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Thread: Persistent udev rules

  1. #1
    Join Date
    Oct 2011
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    Persistent udev rules

    Hi folks!

    I've accidentally deleted the 70-persistent-cd.rules and 70-persistent-net.rules files. For what are these files? How can I recover them since they're not automatically recreated at boot up?


    Many thanks!

  2. #2
    Join Date
    Feb 2011
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    Re: Persistent udev rules

    Those files provide rules for how the kernel should do things.

    Edit (for future reference): The files should recover and populate with a system re-boot. One should not have to re-install udev as I detailed below.

    There may be a better way to do the below, I don't know.

    You should re-install udev. Depending on if udev versions have changed since your first installation, the .deb files might be in the cache. Example:
    First, determine which version you have:
    Code:
    doug@doug-64:/etc/udev/rules.d$ dpkg -l | grep udev
    ii  libudev0                         175-0ubuntu9.2               udev library
    ii  udev                             175-0ubuntu9.2               rule-based device node and kernel event manager
    Then, determine if the .deb is already in the cache:
    Code:
    doug@doug-64:/etc/udev/rules.d$ locate .deb |grep udev
    /var/cache/apt/archives/libudev0_175-0ubuntu9.2_amd64.deb
    /var/cache/apt/archives/udev_175-0ubuntu9.2_amd64.deb
    Good, on my computer it is in the cache, install it:
    Code:
    doug@doug-64:/etc/udev/rules.d$ sudo dpkg -i /var/cache/apt/archives/libudev0_175-0ubuntu9.2_amd64.deb
    (Reading database ... 108384 files and directories currently installed.)
    Preparing to replace libudev0 175-0ubuntu9.2 (using .../libudev0_175-0ubuntu9.2_amd64.deb) ...
    Unpacking replacement libudev0 ...
    Setting up libudev0 (175-0ubuntu9.2) ...
    Processing triggers for libc-bin ...
    ldconfig deferred processing now taking place
    doug@doug-64:/etc/udev/rules.d$ sudo dpkg -i /var/cache/apt/archives/udev_175-0ubuntu9.2_amd64.deb
    (Reading database ... 108384 files and directories currently installed.)
    Preparing to replace udev 175-0ubuntu9.2 (using .../udev_175-0ubuntu9.2_amd64.deb) ...
    Adding 'diversion of /sbin/udevadm to /sbin/udevadm.upgrade by fake-udev'
    Unpacking replacement udev ...
    Setting up udev (175-0ubuntu9.2) ...
    udev stop/waiting
    udev start/running, process 1227
    Removing 'diversion of /sbin/udevadm to /sbin/udevadm.upgrade by fake-udev'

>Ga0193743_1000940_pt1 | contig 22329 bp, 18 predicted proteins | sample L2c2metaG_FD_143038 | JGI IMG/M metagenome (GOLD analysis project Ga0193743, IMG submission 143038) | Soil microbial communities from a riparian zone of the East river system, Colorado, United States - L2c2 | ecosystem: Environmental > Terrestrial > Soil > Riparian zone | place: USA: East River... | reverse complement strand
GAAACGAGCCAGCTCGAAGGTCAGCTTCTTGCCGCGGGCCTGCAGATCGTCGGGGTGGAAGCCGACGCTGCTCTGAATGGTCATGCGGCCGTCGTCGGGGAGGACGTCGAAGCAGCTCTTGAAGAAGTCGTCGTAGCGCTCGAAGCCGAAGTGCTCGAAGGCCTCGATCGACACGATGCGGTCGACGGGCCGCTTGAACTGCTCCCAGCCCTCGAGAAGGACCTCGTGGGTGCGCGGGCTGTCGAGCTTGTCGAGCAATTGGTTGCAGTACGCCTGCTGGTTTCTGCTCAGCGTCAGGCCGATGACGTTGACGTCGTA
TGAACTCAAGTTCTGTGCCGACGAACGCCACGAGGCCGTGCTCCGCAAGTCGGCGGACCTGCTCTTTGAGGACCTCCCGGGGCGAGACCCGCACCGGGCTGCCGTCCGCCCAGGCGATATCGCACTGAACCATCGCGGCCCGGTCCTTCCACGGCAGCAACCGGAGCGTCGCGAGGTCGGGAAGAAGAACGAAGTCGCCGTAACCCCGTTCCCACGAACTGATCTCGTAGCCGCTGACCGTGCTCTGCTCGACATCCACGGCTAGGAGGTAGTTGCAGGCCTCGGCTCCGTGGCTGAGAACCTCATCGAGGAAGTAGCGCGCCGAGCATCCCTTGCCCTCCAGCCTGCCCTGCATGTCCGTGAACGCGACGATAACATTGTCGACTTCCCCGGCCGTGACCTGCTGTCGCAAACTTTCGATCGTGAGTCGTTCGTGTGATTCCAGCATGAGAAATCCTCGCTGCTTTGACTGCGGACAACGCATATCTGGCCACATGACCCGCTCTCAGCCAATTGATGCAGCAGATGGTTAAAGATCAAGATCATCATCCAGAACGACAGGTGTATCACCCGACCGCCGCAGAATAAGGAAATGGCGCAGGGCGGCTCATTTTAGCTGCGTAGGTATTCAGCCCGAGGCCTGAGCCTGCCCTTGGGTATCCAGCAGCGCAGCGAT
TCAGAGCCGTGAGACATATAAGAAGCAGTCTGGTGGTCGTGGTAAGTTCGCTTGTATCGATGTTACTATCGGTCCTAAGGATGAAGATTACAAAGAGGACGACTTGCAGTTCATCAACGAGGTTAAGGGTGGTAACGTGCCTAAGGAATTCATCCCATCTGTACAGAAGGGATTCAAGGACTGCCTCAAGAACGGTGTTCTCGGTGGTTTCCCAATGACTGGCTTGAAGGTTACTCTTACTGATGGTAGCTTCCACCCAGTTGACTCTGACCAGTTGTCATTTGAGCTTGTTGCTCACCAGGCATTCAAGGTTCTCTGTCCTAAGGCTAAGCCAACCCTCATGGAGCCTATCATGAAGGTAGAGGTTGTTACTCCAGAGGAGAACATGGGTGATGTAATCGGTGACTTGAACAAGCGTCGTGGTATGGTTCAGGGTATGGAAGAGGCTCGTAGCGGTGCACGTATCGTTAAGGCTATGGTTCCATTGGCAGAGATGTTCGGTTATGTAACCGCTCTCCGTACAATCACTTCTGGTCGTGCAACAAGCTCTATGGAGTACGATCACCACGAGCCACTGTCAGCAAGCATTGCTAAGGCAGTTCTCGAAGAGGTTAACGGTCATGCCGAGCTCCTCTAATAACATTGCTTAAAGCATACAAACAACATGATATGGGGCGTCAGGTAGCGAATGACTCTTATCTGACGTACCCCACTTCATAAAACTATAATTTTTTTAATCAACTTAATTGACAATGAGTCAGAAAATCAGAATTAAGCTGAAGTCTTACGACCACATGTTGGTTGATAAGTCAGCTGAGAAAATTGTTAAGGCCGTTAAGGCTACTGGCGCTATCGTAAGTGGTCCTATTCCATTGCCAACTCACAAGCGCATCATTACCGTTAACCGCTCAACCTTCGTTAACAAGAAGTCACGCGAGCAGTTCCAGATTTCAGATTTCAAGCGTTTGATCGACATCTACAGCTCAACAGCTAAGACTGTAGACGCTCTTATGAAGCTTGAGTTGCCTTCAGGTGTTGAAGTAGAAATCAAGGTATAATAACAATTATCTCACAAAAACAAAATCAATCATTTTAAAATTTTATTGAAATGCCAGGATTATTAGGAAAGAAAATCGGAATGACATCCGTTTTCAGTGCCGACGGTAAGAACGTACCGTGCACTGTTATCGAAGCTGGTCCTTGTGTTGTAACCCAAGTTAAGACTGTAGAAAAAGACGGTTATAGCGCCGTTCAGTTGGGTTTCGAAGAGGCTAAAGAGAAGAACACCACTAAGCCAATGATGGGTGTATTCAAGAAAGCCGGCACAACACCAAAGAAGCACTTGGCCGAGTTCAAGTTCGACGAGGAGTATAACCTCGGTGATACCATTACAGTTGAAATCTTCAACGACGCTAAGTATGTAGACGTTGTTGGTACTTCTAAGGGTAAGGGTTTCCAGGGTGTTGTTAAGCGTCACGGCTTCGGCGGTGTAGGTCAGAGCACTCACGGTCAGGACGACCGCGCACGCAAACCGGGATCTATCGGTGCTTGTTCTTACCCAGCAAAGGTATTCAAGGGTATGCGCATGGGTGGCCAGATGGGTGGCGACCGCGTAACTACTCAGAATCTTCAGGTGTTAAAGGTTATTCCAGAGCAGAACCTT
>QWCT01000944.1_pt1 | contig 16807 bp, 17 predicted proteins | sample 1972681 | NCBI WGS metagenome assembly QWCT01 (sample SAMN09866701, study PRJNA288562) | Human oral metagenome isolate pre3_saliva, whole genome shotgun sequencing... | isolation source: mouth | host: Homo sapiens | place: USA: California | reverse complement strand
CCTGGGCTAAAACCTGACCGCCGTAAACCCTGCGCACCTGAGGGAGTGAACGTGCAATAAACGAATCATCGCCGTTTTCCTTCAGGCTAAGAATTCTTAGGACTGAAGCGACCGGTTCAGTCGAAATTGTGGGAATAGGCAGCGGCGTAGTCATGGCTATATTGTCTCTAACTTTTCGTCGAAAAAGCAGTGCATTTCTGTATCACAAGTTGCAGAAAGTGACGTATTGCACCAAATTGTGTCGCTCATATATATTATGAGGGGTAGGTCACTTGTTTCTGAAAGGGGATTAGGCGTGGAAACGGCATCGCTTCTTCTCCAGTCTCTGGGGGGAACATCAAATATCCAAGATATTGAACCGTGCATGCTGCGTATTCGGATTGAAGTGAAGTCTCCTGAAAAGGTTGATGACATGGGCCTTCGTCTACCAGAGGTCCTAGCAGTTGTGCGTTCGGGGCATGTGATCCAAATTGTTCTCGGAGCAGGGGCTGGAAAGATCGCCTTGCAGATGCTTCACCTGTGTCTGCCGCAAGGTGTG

update-initramfs: deferring update (trigger activated)
    Processing triggers for ureadahead ...
    Processing triggers for man-db ...
    Processing triggers for initramfs-tools ...
    update-initramfs: Generating /boot/initrd.img-3.2.0-33-generic
    O.K. but what if it wasn't in the cache? Go to the package web site and get the .deb files. In my case I would search for "udev" in the precise-updates distribution.
    Last edited by Doug S; November 26th, 2012 at 05:55 PM.

  3. #3
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    Oct 2011
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    Re: Persistent udev rules

    Ok, fine. But new created files are empty and previously weren't.

    Any problem with this?

  4. #4
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    Re: Persistent udev rules

    I have a test machine that I doesn't matter if I mess it up. So I created your exact situation and tried to recover as per what I said above.

    Yes, the files were empty, with only comments after the re-install. However one of them filled out with the proper information when I re-booted the computer. The other one did not, but I think only because I currently have the CD-ROM drive unplugged for another test I was doing (and I forgot to plug it back in).

  5. #5
    Join Date
    Oct 2011
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    Re: Persistent udev rules

    Even after reboot files are empty. Can I simply forget it? Although it doesn't make any sense to have files populated with info if they are not going to be used.

  6. #6
    Join Date
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    Ubuntu 12.04 Precise Pangolin

    Re: Persistent udev rules

    When I plugged in my CD-ROM, that file populated with stuff during the subsequent boot up.

    I don't know for sure, but I assume if your system needed stuff in the files it would have added it during boot up. Unless additionally something else is wrong.

  7. #7
    Join Date
    Oct 2011
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    49

    Re: Persistent udev rules

    Finally I've managed to restore previous rules from a Clonezilla image. I don't know if there will be differences, but I prefer keep things as they are

    For me this is solved. Thanks!

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